The Spirit's Fruit: Faithfulness
Any discussion on the fruit of the Spirit as laid out in Galatians 5 must begin with the simple fact that the list gives fruits of the Spirit, not fruits of human effort and achievement. Thus any discussion on faithfulness as a fruit of the Spirit also begins there. Faithfulness in the life of a believer is a product of the work of the Holy Spirit, working in him or her to accomplish all that God desires in our sanctification. That is not to say, however, that we don’t have a responsibility within the sovereign plan of God. As in all things biblical, there is a mysterious and glorious cohesion between the work of our sovereign God and our responsibility to obey and, as Paul says, work out our salvation with fear and trembling. So while we need to of first importance acknowledge that faithfulness within the life of a believer is a work of God, we also must be clear that Scripture gives clear commands and indications of what faithfulness as a fruit of the Spirit must look like. Any faithfulness that is a work of the Spirit must resemble the Scriptural precedent of what faithfulness is and does. To do so, 1 Timothy 1:12-20 is a key passage to examine what faithfulness in the Christian life looks like. It is here that Paul states explicitly that God “judged me faithful, appointing me to His service” (1 Tim. 1:12). How then does Paul explain what that faithfulness looks like? He seems to give four characteristics that describe a faithful Christian life.
Paul opens the pericope with this: “I thank Him who has given me strength, Christ Jesus our Lord, because He judged me faithful.” The first descriptor of a faithful Christian life is that it is Christ-empowered. Paul acknowledges from the outset that any work done in his ministry, any effort he put in, any souls won for the Gospel are a work of Christ within Him, giving Him the necessary strength to persevere. All service in the Kingdom is done through the work of the King within and through. As Paul says in Galatians 6:14, “Far be it from me to boast, except in the cross of the Lord Jesus Christ….” The Christian life is lived not under one’s own power, strength, or ability, but in the power, strength, and ability of Christ which eliminates our human boasting. The believer’s union to Christ is a central doctrine to know and understand, not only in our justification, but also in our sanctification. Once we’ve been united to Christ by faith, it is He that works in and through us for His own good pleasure. Failure will be the necessary and only result of a life lived in our own strength.
Paul’s next point comes in verse 15 where he says, “The saying is trustworthy and deserving of full acceptance, that Christ Jesus came into the world to save sinners, of whom I am the foremost. But I received mercy….” The simple Gospel truth that the grace of God has overflowed to sinners through the incarnation and atonement of Christ was central to Paul’s life and ministry. If his union with Christ was his lifeblood, then the Gospel was Paul’s heartbeat, the very thing that drove him on to further ministry. Paul told the Corinthians, “For I desired to know nothing among you except Jesus Christ and Him crucified.” The faithful Christian life is one always lived in the shadow of the cross, a life lived with the singular purpose of proclaiming the Gospel of Salvation through Jesus Christ alone.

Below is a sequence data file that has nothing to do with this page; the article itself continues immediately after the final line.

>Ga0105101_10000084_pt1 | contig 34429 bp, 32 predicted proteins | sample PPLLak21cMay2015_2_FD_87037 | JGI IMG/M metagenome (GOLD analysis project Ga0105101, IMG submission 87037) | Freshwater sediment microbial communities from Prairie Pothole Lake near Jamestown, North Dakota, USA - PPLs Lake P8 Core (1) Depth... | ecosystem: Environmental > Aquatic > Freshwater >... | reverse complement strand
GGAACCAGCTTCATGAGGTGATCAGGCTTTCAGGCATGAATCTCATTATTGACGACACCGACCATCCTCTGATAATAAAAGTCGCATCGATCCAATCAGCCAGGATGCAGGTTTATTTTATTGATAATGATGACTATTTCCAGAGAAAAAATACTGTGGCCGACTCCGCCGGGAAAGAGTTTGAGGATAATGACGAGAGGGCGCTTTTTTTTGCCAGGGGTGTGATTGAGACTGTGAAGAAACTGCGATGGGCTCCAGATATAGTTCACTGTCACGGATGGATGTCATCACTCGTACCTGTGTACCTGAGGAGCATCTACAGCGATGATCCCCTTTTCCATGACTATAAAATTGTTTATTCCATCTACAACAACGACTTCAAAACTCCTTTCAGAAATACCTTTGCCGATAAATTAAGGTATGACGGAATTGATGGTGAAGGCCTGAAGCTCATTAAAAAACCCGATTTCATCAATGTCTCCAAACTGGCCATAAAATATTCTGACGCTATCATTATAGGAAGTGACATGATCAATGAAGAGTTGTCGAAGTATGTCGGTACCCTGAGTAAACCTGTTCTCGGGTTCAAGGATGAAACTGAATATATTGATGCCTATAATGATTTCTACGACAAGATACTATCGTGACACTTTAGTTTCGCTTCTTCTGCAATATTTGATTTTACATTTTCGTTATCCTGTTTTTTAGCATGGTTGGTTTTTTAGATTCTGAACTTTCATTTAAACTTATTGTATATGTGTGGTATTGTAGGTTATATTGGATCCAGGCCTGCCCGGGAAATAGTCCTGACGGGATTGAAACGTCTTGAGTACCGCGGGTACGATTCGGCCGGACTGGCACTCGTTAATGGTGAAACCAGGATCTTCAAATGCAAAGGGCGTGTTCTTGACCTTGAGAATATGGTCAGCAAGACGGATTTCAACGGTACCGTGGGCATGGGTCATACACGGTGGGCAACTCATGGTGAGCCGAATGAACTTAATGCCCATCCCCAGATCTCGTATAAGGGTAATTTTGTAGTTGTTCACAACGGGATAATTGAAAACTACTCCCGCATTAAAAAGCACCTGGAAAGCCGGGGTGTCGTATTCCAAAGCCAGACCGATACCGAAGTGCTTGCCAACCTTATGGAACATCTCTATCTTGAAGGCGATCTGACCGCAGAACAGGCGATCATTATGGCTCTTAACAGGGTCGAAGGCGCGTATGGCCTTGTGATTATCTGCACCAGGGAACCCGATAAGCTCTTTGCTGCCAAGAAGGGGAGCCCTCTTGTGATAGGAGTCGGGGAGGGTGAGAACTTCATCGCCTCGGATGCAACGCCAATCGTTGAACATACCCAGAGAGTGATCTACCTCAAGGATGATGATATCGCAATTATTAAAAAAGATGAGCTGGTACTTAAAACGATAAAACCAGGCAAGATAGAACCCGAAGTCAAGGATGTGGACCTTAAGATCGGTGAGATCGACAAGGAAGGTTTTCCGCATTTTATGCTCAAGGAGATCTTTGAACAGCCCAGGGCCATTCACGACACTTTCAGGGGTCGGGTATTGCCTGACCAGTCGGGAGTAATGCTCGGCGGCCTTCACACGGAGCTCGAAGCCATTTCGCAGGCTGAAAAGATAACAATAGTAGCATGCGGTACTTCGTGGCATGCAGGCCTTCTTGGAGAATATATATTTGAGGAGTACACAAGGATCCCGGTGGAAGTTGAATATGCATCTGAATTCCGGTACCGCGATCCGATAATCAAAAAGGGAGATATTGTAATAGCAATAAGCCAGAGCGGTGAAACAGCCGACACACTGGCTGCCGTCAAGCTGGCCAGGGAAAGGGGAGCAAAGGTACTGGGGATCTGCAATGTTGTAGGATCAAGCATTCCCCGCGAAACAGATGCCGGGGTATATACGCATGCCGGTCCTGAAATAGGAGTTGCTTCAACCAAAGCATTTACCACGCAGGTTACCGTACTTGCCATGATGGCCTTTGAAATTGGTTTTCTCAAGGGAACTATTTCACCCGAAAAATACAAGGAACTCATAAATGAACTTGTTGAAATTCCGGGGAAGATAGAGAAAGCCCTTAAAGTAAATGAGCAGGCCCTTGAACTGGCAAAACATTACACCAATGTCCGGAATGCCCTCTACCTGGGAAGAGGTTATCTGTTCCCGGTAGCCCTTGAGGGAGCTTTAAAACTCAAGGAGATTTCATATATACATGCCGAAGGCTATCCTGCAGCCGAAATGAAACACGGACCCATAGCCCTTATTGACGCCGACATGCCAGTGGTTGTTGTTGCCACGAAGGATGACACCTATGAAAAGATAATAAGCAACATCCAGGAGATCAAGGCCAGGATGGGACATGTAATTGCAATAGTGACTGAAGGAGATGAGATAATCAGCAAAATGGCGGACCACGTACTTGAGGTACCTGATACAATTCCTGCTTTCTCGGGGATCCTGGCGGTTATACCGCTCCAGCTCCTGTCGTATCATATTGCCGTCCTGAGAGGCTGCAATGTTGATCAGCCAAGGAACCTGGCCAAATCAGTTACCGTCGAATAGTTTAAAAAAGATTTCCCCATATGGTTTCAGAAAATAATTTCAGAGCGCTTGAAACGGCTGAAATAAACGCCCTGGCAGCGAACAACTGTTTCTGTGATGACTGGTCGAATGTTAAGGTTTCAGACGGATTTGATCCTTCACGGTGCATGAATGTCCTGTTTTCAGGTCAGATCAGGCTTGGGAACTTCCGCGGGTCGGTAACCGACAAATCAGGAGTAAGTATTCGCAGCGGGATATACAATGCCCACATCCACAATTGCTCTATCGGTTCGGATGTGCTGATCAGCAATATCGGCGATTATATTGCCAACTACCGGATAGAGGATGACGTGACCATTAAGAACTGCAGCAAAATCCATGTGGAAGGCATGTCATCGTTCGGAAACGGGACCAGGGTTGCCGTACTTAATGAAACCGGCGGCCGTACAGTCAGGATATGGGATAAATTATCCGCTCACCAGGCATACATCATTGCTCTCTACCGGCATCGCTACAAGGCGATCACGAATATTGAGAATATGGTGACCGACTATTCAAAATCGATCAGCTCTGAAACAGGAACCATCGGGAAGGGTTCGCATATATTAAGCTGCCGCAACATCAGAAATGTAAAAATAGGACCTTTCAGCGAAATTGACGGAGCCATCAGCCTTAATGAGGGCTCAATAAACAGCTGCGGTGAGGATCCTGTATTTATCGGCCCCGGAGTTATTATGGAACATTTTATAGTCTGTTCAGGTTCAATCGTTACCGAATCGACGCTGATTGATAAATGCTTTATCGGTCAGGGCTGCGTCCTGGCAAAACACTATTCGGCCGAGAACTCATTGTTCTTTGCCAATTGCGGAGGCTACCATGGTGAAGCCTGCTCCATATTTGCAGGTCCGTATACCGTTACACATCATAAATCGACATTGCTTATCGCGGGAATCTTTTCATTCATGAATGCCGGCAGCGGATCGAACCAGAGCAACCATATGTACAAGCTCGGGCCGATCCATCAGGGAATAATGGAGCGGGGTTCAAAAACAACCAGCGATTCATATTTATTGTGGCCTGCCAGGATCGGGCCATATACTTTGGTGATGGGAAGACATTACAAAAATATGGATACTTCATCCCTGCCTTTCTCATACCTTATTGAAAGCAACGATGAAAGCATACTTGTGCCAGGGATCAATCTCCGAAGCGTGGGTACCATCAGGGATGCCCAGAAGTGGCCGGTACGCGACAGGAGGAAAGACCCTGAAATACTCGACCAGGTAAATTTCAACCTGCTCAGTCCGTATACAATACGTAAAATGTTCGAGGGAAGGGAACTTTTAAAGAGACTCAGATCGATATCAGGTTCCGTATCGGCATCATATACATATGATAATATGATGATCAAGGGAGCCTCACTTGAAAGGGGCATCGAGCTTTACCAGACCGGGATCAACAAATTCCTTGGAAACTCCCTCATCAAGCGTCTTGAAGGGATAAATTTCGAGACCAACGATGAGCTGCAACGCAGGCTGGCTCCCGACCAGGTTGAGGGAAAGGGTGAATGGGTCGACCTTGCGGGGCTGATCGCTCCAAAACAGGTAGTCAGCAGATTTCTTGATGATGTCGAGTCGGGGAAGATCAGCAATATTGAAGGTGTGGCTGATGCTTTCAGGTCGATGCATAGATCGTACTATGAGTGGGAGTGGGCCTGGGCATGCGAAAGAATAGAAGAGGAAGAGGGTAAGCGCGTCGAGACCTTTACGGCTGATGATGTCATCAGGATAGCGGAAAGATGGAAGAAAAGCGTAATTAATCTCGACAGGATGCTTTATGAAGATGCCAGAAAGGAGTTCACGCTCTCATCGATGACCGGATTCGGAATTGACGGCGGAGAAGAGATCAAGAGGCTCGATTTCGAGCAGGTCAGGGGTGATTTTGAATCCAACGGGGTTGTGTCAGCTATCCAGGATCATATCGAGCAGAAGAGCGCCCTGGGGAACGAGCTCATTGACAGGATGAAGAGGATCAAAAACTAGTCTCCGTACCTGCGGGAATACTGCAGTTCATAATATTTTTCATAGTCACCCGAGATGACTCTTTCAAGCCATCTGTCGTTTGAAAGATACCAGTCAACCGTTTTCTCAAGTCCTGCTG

Paul continues in verse 16 by saying that he received mercy so that “Jesus Christ might display His perfect patience as an example to those who were to believe in Him for eternal life. To the King of the ages, immortal, invisible, the only God, be honor and glory forever and ever, amen.” In recounting the mercy and grace of God poured out to Him through Christ, Paul cannot help but break out in doxology. To truly understand the grace of God in Christ is to know deeply and savingly that it is God alone Who saves, and it is His enemies (you and me) whom He saves. A knowledge of the Gospel must inevitably lead to worship, and so if the faithful Christian life is marked by the centrality of the Gospel, then the faithful Christian life is one which both actively and passively brings glory to the God of that salvation. It is active because it should be the Christian’s chief desire to glorify God in every thought and action. It is passive because, if the Spirit is truly at work within us, it is inevitably part of His sanctifying work.
Paul ends this section with instructions for Timothy to “wage the good warfare, holding faith and a good conscience.” He then gives two examples, Hymenaeus and Alexander, men who did not wage the good warfare but abandoned their post. The contrast here is key and explicit. Timothy is to fight by holding faith and a good conscience; the other two failed to do so and thus Paul handed them over to Satan. The language there is the same that Paul uses in 1 Cor. 5 in his instructions on church discipline, likely implying that these men lived lives that were biblically inconsistent – they claimed Christ but lived in a way that was opposite of that claim. For Paul, to hold faith and a good conscience was to live and minister with doctrinal purity (1:3-7) and blamelessness before God (Acts 23:1). A faithful Christian life is one that is not only guided by but defined by Scripture and its demands on us and descriptors of us. The primary work of the Spirit in sanctification is conforming us into the image of the Son, the incarnate Word who lived a life in perfect accordance with the inscripturated Word, all to the glory of God the Father.
Keith Kauffman attended University of Maryland (B.S.) and Capital Bible Seminary(M.Div.). Keith currently works at the National Institutes of Health in Bethesda, MD, working in the Laboratory of Parasitic Diseases studying the immune response to Tuberculosis. Keith serves as an elder at Greenbelt Baptist Church.